Guest Post: Tim Marquitz – The Only Constant is Change

demonsquadinitiativeLast year Tim Marquitz visited the blog for an Author Query on the occasion of the publication of his novel Dirge. Today he’s back to promote his current Kickstarter for the tenth novel in his Demon Squad series. I started wondering about whether if an author spends so long with the same characters whether their feeling for those characters change. So I asked Tim about it and you can read his reaction below. If you like what you read about Frank and the Demon Squad universe, don’t forget to check out Tim’s Kickstarter.

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Guest Post: Bryony Pearce on Anti-heroism in the Phoenix Series [Blog Tour]

bryonypearce-phoenixburningToday I’m welcoming Bryony Pearce back to the blog with a guest post that is part of her tour for her latest novel Phoenix Burning. Last year I really enjoyed the first book in the Phoenix duology, Phoenix Rising, and I was really looking forward to the sequel. I finished the book this morning and it was awesome, so look for a review later today. In the interview I did with Bryony last year she mentioned she wrote about pirates because she loves a good anti-hero and it made me wonder about the anti-hero in the Phoenix series. I asked Bryony whether she could elaborate a little on that and the post below was the result. I hope you enjoy it as much as I did.  Read More …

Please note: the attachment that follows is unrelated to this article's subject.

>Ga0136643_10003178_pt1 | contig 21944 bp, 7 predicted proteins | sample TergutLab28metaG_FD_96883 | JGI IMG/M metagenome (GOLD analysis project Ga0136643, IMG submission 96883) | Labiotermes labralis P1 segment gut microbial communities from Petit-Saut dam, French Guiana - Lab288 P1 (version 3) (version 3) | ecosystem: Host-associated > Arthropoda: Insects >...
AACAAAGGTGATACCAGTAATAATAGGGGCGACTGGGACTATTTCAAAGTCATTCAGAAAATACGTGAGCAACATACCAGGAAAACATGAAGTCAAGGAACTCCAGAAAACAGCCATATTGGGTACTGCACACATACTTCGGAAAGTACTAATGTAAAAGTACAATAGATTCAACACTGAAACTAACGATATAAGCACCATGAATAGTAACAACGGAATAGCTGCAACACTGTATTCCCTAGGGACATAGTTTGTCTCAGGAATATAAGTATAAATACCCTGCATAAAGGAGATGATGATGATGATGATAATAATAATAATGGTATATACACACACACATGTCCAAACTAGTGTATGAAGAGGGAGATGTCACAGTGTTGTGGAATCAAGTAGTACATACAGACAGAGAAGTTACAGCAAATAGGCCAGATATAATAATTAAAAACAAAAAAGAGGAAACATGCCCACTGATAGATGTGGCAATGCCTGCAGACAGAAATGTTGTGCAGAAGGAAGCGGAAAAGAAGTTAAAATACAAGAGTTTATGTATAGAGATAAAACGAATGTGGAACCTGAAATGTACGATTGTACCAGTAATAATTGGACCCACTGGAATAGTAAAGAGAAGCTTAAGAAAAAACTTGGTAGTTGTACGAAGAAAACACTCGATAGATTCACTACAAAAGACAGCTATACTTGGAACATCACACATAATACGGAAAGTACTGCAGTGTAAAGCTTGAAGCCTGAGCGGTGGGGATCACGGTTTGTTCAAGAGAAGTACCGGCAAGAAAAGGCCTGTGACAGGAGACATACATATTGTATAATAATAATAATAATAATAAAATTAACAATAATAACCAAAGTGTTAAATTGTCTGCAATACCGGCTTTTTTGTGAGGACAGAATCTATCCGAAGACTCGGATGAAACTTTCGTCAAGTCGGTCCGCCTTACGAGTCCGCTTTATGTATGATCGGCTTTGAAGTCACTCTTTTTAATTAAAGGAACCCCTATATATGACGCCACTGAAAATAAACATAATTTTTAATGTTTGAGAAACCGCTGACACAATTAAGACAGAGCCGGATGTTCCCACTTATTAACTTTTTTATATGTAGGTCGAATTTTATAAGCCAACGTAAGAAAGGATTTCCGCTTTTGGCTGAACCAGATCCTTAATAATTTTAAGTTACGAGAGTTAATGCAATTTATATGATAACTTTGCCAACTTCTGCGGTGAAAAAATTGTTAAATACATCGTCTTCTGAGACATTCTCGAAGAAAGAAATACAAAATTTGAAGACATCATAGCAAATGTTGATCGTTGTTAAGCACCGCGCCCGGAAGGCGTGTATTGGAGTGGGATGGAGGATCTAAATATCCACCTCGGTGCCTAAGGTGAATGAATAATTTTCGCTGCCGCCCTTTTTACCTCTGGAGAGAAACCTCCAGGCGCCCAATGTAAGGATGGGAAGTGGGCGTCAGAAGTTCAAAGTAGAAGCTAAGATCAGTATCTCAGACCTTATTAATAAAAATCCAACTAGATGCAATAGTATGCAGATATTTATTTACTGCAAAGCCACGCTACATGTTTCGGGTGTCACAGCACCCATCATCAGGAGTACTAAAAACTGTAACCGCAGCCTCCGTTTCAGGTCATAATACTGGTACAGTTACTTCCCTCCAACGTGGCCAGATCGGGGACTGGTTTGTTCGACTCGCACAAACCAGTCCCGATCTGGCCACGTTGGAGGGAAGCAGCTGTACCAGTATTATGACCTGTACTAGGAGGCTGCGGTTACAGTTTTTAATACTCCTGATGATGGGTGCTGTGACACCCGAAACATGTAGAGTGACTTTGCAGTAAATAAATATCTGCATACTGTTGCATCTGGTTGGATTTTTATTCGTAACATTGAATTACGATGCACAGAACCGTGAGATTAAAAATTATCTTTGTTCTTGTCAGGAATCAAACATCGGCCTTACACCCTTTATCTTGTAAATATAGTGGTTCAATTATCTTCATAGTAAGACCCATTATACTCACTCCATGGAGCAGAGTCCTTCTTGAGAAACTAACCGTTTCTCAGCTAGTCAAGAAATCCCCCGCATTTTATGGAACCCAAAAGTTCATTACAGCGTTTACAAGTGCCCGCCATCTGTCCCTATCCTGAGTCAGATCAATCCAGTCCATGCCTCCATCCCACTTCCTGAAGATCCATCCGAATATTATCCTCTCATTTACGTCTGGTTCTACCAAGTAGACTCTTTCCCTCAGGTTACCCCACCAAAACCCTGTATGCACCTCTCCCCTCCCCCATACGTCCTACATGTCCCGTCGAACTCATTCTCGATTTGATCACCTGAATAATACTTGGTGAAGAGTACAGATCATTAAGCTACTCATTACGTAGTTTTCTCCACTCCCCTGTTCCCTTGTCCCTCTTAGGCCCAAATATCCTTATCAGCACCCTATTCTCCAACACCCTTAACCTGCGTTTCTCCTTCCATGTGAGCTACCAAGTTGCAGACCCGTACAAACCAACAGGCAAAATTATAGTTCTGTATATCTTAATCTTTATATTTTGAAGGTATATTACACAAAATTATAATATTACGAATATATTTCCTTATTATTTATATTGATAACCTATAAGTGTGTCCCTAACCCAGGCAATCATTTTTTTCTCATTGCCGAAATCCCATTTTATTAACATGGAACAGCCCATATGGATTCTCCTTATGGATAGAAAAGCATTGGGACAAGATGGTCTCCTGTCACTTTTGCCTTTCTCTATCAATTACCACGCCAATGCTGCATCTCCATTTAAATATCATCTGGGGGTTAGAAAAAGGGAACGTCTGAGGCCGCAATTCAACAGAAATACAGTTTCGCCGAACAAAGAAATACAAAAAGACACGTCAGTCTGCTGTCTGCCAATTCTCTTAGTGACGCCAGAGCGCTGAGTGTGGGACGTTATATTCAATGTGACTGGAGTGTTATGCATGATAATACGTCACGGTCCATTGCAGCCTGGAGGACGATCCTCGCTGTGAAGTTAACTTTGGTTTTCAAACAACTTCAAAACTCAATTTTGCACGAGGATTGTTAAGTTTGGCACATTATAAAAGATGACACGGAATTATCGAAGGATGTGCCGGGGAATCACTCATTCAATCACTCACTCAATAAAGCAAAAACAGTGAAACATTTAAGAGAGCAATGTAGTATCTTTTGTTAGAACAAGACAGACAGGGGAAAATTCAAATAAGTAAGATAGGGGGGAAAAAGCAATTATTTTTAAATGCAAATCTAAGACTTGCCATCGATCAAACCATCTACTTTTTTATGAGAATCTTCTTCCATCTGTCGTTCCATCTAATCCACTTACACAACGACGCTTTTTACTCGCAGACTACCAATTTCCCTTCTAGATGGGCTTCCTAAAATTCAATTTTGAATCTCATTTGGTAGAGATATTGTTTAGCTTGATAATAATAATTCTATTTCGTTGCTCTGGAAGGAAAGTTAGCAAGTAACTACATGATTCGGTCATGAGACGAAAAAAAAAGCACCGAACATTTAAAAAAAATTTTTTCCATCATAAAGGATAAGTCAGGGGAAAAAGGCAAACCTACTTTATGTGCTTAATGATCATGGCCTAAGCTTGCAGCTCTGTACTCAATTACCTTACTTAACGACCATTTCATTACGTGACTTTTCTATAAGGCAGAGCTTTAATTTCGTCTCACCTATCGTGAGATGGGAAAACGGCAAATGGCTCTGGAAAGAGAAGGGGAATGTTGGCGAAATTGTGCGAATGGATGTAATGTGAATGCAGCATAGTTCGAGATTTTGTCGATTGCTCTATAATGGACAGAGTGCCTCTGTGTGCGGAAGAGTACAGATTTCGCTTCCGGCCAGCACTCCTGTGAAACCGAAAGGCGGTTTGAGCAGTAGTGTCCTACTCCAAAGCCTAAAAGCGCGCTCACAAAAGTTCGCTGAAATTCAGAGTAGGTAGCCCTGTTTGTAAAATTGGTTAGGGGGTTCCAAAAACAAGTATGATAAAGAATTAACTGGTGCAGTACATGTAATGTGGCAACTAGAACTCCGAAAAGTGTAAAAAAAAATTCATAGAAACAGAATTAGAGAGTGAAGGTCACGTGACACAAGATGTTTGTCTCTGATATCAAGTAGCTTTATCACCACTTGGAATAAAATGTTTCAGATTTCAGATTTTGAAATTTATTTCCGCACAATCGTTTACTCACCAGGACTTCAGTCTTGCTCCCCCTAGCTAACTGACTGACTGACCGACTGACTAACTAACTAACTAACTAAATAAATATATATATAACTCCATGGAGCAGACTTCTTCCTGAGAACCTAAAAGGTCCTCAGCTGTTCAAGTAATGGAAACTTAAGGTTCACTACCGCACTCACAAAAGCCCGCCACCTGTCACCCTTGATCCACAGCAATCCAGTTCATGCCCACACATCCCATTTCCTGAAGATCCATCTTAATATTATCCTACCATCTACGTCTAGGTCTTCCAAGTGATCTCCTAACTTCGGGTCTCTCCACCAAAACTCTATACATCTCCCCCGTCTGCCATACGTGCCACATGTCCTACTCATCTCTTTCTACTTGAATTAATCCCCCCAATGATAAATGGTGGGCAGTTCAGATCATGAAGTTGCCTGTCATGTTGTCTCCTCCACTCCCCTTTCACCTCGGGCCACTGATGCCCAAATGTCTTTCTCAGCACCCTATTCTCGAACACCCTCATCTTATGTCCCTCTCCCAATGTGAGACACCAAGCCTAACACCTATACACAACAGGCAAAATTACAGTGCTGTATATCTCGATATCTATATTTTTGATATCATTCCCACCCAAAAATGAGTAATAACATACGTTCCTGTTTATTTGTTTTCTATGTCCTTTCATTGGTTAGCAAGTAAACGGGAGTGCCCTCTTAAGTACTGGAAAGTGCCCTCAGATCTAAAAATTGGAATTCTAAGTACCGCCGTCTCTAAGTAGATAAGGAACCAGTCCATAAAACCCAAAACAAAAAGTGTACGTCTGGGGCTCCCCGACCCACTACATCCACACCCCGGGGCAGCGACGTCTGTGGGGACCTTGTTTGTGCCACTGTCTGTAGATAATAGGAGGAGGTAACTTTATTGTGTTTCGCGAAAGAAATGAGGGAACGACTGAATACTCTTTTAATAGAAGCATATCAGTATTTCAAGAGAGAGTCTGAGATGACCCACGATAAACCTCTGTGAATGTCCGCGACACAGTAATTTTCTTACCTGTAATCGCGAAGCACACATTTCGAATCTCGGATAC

Guest Post: Adrian Tchaikovsky – The Beast Within

adriantchaikovsky-tigerandwolfToday’s guest post is one I’m really excited about sharing with all of you. This Thursday February 11 will see the publication of Adrian Tchaikovsky’s The Tiger and The Wolf, his new epic fantasy standalone. It features shapeshifters, competing tribes and a young heroine torn between them. The hardcover is also extremely pretty in person — never let it be said I can’t be swayed by a lovely cover — and, as I’ve come to expect from Adrian’s books, big enough to thoroughly maim someone if you hit them with it. But please don’t do that, that’s not what books are meant for. Anyway, Adrian was kind enough to send this guest post my way on the shapechangers in this book and the way their natures influenced the shaping of the narrative (pun intended!) Enjoy and do check back for a review in the future as I’ll be starting the book once I’ve finished my current read.   Read More …